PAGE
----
Ian Gilbert left his 25-year stint as a Summit County ski bum about three years ago to work on the family farm.
His uncle, Peter Forte opened Forte Farms in 1972. Today, the “boutique” orchard specializes in growing a large variety of peaches, plums, apples, apricots, cherries and more.
Gilbert is Forte Farms’ sales manager and market supervisor. But his job isn’t necessarily inside an office, he said. The nature of farm work has everyone pitching in on a variety of tasks.
“You are pretty much involved in everything,” Gilbert said. “If the water system breaks down, you all end up pitching in to fix the pump — basically helping out with whatever needs to get done. It’s really hard work.”
Summit County community members can enjoy the fruits of Gilbert’s labor — along with an assortment of foods grown and made in Colorado — at a harvest dinner on Friday.
The fifth annual High Country Conservation Center harvest dinner fundraiser will be held on Oct. 4. The locally sourced four-course meal will feature gourmet seasonal dishes prepared by chefs from Vinny’s Euro American Restaurant in Frisco.
Forte Farms donated a case of apples and pears for the dinner.
“They give us such fantastic, fresh, ripe fruit,” said Cassidy Callahan, High Country Conservation Center’s programs coordinator.
Gilbert said Forte Farms tries to donate to the community whenever it can, averaging about 12 charitable donations each year.
“It’s part of my job to make sure I have enough product, and when there is extra, to get it to people who can use it,” Gilbert said.
Forte Farms’ donation is one of several from Colorado food producers that will be used to prepare the harvest dinner, Callahan said.
Jumpin Good Goat Dairy, De La Chiva Dairy, Growers Organic and Higgles Ice Cream are some of the other producers donating ingredients for the dinner.
Harvest dinner guests will also be treated to produce grown in Summit County’s community supported gardens, as well as donations from Uncle John’s Farm Stand in Frisco.
Chris Brower, owner of Uncle John’s, said he has developed relationships with farmers around Colorado to provide high-quality locally grown products at his market.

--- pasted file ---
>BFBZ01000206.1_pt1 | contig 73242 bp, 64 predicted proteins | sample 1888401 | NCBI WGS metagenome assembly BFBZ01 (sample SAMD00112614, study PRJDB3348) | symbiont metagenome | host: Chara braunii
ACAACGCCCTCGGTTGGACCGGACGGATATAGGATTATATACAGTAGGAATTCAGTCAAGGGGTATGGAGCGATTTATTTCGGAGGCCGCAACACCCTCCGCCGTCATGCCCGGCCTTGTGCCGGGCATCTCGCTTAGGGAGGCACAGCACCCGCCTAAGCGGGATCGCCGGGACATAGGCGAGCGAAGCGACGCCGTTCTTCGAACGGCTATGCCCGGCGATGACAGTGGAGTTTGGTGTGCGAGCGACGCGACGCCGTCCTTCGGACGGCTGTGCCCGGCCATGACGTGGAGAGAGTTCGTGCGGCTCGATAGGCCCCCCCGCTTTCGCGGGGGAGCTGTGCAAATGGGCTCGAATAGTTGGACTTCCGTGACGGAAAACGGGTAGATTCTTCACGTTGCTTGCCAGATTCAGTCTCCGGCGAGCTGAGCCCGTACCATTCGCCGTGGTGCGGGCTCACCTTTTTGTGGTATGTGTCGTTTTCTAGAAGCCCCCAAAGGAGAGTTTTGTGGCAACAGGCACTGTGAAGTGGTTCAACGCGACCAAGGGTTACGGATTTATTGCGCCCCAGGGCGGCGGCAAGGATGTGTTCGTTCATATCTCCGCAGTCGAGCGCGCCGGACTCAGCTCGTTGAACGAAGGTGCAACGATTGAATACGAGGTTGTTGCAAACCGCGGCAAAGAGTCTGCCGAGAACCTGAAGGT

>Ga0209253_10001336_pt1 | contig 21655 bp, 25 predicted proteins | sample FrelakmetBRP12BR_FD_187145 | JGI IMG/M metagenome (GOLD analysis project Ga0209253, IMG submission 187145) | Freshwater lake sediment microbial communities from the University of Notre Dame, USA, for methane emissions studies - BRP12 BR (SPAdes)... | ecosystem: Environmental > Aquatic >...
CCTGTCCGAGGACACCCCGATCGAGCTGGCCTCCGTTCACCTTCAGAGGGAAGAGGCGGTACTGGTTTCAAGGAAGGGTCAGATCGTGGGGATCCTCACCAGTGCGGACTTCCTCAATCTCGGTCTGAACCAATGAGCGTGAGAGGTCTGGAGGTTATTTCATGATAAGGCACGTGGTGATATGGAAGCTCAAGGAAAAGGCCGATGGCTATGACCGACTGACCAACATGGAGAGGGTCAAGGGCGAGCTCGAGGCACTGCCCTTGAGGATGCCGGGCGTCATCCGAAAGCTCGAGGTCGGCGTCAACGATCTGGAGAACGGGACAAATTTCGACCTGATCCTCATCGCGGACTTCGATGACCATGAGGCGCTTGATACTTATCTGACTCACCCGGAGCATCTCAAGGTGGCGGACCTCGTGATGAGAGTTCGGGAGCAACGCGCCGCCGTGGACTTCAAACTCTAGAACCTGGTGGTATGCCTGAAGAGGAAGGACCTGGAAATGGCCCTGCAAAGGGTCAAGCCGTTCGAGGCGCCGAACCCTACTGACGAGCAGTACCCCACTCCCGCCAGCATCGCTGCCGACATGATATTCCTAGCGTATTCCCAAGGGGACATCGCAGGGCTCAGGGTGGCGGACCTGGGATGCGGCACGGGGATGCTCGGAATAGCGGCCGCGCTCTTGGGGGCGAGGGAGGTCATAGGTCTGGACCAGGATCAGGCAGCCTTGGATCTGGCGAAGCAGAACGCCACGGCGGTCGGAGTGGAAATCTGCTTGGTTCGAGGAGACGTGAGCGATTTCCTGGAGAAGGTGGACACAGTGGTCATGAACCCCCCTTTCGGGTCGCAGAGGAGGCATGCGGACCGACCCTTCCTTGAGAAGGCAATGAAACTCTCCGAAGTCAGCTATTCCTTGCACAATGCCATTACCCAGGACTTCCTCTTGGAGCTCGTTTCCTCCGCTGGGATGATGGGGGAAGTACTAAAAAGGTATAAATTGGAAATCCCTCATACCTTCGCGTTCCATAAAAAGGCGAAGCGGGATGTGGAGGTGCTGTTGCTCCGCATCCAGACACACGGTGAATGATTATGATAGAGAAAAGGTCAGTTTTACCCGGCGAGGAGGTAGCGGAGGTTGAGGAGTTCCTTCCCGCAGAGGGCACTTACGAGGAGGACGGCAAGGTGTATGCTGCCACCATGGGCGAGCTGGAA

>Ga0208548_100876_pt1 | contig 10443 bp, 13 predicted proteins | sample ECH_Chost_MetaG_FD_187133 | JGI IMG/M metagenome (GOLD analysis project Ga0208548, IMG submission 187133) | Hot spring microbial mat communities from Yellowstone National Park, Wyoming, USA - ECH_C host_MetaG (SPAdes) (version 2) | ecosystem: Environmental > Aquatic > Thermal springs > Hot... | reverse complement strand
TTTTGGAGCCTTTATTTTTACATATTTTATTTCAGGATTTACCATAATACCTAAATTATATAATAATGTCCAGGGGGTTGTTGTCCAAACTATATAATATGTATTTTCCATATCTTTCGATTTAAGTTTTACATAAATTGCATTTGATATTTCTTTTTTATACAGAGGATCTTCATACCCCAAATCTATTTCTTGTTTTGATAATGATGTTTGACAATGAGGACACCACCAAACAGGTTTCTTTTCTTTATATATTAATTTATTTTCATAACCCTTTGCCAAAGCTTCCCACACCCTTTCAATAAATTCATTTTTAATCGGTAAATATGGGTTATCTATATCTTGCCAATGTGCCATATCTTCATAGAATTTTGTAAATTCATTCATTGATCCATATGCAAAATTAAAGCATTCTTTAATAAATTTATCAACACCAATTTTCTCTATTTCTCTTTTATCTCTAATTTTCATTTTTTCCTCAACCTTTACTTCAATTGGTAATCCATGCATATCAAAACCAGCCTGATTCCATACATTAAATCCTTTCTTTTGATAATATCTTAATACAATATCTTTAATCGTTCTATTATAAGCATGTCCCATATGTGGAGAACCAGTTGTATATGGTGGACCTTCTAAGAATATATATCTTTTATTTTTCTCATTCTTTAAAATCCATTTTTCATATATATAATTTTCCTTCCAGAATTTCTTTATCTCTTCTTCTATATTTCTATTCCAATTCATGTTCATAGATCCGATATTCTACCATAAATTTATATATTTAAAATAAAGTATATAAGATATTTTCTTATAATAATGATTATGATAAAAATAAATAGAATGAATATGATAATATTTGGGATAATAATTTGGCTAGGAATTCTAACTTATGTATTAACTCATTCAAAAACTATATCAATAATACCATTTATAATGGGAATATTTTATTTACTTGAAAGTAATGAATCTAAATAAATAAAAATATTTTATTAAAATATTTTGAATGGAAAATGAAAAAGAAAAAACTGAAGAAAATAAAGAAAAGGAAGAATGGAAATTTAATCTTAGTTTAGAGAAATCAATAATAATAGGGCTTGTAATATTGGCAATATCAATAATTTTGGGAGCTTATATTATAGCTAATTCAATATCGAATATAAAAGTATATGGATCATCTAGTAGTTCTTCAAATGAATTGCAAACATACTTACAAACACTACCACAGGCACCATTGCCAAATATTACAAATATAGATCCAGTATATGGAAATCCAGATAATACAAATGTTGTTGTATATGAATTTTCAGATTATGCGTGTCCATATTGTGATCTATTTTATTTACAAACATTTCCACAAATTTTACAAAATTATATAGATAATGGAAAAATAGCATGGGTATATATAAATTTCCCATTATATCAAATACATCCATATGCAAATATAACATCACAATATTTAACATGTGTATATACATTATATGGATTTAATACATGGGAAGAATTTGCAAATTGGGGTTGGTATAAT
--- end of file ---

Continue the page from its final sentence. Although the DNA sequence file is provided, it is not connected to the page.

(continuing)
“I tend to pick up stuff from smaller farmers, and those who have growing practices in line with being stewards of the land,” he said.
He said locally grown produce stands apart from the products sold at large chain supermarkets.
“I think if you taste it side by side you really notice the difference,” Brower said. “It’s just top quality. The food I get is usually picked that morning, but food that goes to the big grocery stores are picked before they are ripe.”
That food doesn’t have the time to develop nutrients, he said. On top of that, it tends to sit for longer and goes through a handling process.
Autumn is a good time of the year to eat fresh, locally grown food, he said. “It’s time to enjoy the bounty of the summer.”
The ingredients donated by Colorado food producers will be transformed into a variety of dishes that will appeal to vegans, vegetarians and carnivores alike during the harvest dinner, Callahan said.
“Vinny is a fantastic chef and really gets creative with what he brings to the table,” she said. “He brings all the ingredients together and creates beautiful dishes.”
Callahan said she hopes participants in the HC3 fundraiser will not only enjoy the harvest dinner, but also gain a greater appreciation for locally made food products.
“It’s a great way to represent Colorado farmers and connect them with consumers in Summit County,” Callahan said. “We want (harvest dinner participants) to realize where their food is coming from not only that night, but on a daily basis, and incorporate more local food in their life.”